David Fox, Board President
Linden Towers Co-op No. 1
RESIDENT SINCE: 1976
BOARD MEMBER:32 years
David Fox spent 40 years working as a laboratory technologist at the Albert Einstein College of Medicine in the Bronx – and 32 years
working in another sort of research lab: the board of Linden Towers Cooperative Number 1, two co-op buildings in Flushing, Queens, with a total of 134 units.
“My background in science is actually helpful on the board,” Fox says, “because being in the lab is very exacting work, and you can’t make mistakes. You have to have an attention to detail.” A lab technologist, he explains, works under a doctor to perform tests. Fox is especially proud of a landmark 1976 discovery his lab made under the leadership of Dr. Harold M. Nitowsky: a test that could indicate Down syndrome in fetuses.
“AFP [Alpha Fetoprotein] testing was routinely done at the time,” Fox explains. “My boss discovered that if the AFP level is unusually low, it’s often a sign of Down syndrome. Generally, women over 36 would have amniocentesis,” also called an amniotic fluid test, which is a medical procedure that draws amniotic fluid from the uterus for testing. But, he notes, “there’s some risk in amniocentesis for younger women.” The blood test that Nitowsky and his team developed “essentially has no risk, and it’s become a routine thing.” Fox, 71, a native of Yardley, Pennsylvania, has been interested in science since his time at Penn State university, where he received a Bachelor of Science degree in the 1960s. He moved to the Bronx in 1968, but eight years later, with the neighborhood deteriorating, he moved to Linden Towers. “It’s a very short trip over the Whitestone Bridge to where I worked,” he says, “so that was really the most convenient place outside of the Bronx to get to the Bronx.”
Linden Towers, built in the 1950s, had become a bit shabby by the time Fox arrived. “The people all tended to be 20 years older than me,” he says, “and a lot of them didn’t want to spend money on anything that wasn’t essential.”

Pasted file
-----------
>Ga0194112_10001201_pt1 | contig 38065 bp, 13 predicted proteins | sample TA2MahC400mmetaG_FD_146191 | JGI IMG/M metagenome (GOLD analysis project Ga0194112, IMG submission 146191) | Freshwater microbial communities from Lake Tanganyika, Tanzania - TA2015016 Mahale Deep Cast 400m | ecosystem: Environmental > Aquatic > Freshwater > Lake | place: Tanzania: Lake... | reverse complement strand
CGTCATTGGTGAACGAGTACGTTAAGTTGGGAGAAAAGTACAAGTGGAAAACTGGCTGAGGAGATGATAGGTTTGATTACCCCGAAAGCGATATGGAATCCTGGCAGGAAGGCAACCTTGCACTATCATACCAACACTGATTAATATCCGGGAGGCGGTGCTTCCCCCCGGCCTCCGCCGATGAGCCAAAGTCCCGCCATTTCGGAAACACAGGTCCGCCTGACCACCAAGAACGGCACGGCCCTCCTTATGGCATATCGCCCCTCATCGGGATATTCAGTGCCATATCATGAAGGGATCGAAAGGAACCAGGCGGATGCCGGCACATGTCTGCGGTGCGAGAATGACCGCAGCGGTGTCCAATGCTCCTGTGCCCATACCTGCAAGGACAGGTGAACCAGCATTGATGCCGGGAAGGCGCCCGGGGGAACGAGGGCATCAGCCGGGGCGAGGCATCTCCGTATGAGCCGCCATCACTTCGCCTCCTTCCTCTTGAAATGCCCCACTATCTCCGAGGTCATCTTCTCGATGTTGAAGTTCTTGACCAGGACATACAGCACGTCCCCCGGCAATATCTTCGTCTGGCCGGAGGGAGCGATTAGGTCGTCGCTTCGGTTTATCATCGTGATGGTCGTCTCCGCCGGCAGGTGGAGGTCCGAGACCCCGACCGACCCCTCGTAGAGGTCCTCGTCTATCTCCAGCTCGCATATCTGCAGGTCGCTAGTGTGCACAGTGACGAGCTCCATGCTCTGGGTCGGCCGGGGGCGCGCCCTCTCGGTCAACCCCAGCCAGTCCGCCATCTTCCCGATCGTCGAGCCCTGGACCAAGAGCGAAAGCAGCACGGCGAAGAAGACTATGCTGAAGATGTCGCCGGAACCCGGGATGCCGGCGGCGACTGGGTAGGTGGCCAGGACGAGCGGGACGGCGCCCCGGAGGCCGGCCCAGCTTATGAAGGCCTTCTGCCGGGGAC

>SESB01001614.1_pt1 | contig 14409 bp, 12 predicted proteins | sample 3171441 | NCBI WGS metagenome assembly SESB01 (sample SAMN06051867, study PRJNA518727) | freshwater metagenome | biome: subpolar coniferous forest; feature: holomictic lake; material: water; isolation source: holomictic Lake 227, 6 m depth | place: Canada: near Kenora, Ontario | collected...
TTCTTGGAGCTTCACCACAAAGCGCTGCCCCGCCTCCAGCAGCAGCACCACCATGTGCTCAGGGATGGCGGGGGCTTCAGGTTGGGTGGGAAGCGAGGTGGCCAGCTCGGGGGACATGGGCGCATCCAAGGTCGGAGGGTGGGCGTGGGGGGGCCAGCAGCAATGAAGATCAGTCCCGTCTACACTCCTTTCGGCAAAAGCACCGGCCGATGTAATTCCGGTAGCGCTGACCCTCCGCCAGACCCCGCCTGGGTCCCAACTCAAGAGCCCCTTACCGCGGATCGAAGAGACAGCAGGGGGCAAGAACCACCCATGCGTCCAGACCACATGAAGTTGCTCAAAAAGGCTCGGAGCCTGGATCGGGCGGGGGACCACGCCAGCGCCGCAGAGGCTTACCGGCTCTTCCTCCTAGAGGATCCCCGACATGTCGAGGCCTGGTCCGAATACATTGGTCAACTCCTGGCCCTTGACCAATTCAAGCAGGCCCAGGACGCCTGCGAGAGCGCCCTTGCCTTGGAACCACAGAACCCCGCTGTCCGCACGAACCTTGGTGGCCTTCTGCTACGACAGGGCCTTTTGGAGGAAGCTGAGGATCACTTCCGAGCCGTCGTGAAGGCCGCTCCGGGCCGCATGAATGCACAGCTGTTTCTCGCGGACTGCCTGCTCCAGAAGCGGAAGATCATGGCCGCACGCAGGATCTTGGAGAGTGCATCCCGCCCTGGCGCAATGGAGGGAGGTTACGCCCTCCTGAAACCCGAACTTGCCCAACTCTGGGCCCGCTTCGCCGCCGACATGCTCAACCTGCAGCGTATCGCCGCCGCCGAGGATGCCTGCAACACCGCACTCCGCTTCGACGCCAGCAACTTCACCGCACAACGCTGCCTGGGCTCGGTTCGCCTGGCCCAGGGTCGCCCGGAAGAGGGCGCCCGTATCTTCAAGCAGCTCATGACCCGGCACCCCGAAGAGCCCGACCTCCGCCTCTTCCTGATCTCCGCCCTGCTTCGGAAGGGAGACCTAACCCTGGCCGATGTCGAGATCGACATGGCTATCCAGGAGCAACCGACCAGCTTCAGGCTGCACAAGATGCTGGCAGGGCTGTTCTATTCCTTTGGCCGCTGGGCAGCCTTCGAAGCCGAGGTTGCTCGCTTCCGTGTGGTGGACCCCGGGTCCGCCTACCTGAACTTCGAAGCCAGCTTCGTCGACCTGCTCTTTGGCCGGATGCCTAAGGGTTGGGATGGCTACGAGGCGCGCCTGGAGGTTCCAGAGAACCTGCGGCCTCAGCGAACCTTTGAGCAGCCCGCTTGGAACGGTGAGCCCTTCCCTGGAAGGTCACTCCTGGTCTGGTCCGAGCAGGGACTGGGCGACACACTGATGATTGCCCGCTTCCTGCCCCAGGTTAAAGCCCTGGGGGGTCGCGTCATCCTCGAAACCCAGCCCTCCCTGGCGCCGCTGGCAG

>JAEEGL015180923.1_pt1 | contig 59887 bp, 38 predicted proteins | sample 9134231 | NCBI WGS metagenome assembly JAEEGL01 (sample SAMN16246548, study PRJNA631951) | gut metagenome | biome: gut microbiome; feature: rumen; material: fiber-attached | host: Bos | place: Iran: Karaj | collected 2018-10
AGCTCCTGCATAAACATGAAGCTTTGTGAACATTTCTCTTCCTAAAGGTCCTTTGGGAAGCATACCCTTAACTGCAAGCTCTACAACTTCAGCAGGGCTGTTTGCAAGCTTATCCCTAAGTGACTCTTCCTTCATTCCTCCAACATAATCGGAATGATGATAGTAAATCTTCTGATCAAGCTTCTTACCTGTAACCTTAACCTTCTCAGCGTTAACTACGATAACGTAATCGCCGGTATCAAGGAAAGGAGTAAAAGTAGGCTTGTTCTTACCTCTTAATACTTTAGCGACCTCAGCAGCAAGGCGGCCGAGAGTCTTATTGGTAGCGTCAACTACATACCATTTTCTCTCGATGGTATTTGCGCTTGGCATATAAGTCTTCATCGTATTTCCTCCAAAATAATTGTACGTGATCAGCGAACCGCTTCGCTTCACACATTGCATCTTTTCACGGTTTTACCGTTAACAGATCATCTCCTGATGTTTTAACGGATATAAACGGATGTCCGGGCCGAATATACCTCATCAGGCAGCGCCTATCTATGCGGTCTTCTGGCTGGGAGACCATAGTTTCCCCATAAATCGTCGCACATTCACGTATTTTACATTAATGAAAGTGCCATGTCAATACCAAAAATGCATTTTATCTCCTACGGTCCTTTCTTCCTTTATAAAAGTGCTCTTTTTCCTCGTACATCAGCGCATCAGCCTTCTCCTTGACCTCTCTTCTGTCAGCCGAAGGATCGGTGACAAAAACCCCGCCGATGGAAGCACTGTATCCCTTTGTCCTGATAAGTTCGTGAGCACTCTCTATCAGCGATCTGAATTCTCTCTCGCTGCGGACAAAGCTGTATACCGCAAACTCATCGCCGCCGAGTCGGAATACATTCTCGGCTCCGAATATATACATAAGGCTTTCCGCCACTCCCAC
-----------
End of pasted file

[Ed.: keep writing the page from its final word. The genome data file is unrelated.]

That changed. Ten years ago, the board had the parapets of both buildings repaired and did extensive facade repairs, taking out a $3.5 million mortgage to pay for it. “We just this spring got a new 20-year mortgage for $2.5 million – we paid down the original mortgage,” Fox says. “The total annual cost was slightly less than what we were paying before, because the interest rates have dropped so much from 10 years ago.”
Peter Lehr, the director of management at Kaled Management, the building’s longtime manager, says that Fox is a hands-on leader who gets involved in the detail work. “He’s a great guy,” observes Lehr.
Fox’s interests are not limited to co-op business, however. In 1991, he revealed a particular – and unusual – passion, one that was unlikely to be found in most laboratory technologists: the pipe organ.
The pipe organ? “Yes,” he says with the enthusiasm of a longtime fan. Fox examined historical sources and the work of various researchers and wrote A Guide to North American Organ Builders, a book that collects basic information on 6,000 organ builders and firms in the United States, Canada, and Mexico in the 18th, 19th, and 20th centuries, showing dates, company affiliations, family relationships, and other organ data. Arranged as a biographical dictionary, it includes sources of the information presented, a geographical index of firms, a subject index, and patents in organ building.
Published by the Organ Historical Society as a 256-page book, the original version is out-of-print. But the work was updated and enlarged by Fox in 1997 and now contains 314 pages and can be bought as a PDF from the society. He wrote three other books on the subject, and one critic observed: “Without Fox’s massive undertaking, [the] listing [of pipe organ information] would either be much smaller and far less comprehensive, or might not exist at all.”
Although he says he is retired from writing about organs, Fox recalls with a laugh meeting someone who looked through the 6,000 listings in his groundbreaking book.
“You can’t possibly be a musician,” she said.
“No, I’m not. Why do you say that?”
“No musician would have the patience to do such a tedious task.”
four of David Fox’s favorite things:
- The Metropolitan Museum.“I’m a member and go there regularly. It’s my favorite museum. I love the Greek and Roman exhibits.”
- Japan. “I was able to visit 25 years ago. It was very nice, but extremely expensive. I enjoyed it very much. That was probably the happiest time of my life.”
- Japanese TV. “I watch NHK in English. It’s the Japanese PBS. It has maybe 10 or 30 minutes of news, and then some other program for the remainder of the hour. A lot of them are cultural things. There are no commercials. Some of the nature programs are absolutely gorgeous, the photography, and whatnot. It’s better than most American stations.”
- Pipe organ music. “I love going to evening concerts in Philadelphia, where they can play it as loud as they like.”